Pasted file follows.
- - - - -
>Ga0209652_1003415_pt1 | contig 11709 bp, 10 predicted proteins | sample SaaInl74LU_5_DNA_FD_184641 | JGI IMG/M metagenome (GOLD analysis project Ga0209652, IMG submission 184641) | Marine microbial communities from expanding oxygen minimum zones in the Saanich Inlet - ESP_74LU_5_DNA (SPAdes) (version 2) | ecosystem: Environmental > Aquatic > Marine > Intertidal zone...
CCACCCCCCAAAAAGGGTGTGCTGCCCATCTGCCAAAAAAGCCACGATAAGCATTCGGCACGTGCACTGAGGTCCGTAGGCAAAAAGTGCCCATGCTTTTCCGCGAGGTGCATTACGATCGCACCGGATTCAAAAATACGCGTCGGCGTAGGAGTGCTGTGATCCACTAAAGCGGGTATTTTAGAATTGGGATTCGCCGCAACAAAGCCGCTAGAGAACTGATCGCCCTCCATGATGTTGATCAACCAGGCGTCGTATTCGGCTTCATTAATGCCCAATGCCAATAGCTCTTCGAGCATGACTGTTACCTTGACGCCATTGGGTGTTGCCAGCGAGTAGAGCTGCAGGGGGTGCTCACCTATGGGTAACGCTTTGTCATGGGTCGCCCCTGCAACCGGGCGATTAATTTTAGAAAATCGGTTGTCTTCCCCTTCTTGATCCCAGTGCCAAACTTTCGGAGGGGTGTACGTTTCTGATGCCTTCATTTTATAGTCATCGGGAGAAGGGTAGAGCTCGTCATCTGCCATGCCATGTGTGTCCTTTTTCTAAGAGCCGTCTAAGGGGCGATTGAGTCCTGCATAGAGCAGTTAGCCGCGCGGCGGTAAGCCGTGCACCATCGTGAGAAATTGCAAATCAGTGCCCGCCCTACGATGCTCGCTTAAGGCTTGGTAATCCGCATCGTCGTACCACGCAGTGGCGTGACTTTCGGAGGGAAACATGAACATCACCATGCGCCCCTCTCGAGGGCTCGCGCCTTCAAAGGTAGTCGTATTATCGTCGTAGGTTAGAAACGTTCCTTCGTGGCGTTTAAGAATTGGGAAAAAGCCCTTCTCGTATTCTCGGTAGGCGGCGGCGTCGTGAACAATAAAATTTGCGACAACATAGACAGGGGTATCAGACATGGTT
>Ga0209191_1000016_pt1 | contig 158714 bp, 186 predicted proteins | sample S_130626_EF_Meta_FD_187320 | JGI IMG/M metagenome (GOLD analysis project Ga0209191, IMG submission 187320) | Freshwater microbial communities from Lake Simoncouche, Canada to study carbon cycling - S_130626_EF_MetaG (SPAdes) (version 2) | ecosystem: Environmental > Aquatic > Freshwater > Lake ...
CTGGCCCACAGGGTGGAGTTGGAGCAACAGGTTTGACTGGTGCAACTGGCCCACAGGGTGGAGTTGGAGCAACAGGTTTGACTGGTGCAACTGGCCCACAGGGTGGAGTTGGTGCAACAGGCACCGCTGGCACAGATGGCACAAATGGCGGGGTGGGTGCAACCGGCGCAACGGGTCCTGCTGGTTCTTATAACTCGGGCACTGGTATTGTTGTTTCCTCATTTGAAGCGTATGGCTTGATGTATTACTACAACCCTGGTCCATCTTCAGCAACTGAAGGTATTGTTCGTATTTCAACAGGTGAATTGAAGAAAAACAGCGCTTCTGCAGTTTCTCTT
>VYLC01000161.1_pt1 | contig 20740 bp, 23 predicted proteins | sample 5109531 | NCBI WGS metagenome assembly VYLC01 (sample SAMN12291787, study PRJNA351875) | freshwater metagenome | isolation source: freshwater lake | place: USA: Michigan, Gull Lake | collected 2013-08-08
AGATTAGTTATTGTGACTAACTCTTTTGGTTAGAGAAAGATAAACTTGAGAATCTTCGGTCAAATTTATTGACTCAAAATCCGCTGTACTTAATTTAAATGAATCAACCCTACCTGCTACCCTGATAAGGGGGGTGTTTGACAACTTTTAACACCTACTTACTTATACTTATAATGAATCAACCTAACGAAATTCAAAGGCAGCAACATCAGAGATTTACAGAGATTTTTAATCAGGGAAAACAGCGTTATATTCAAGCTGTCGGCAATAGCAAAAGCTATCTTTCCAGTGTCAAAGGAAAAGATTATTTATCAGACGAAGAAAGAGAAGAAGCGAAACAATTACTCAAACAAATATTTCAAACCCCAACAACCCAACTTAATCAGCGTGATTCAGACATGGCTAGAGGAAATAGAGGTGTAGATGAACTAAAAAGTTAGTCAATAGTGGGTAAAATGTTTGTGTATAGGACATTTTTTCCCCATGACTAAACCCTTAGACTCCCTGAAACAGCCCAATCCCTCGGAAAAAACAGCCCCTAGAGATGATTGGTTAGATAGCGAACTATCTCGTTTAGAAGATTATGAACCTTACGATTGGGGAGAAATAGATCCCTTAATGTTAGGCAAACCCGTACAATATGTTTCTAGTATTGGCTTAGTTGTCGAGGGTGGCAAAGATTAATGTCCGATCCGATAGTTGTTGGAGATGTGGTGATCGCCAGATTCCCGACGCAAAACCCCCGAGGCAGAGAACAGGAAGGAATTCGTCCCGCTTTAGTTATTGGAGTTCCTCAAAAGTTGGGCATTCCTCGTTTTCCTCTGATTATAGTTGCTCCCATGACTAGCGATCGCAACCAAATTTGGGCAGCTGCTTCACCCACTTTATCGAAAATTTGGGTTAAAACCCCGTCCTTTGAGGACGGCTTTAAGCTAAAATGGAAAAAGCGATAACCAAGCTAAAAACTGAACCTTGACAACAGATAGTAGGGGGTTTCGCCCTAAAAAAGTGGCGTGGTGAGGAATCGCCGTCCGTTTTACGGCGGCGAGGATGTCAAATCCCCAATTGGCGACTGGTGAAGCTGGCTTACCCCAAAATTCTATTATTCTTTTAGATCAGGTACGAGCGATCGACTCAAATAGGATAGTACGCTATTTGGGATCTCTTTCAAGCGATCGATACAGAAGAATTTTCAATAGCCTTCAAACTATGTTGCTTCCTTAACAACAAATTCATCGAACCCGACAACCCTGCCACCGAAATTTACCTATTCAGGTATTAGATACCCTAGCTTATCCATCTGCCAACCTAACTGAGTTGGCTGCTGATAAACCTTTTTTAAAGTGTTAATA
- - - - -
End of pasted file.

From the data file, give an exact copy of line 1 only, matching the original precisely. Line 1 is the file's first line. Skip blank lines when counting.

>Ga0209652_1003415_pt1 | contig 11709 bp, 10 predicted proteins | sample SaaInl74LU_5_DNA_FD_184641 | JGI IMG/M metagenome (GOLD analysis project Ga0209652, IMG submission 184641) | Marine microbial communities from expanding oxygen minimum zones in the Saanich Inlet - ESP_74LU_5_DNA (SPAdes) (version 2) | ecosystem: Environmental > Aquatic > Marine > Intertidal zone...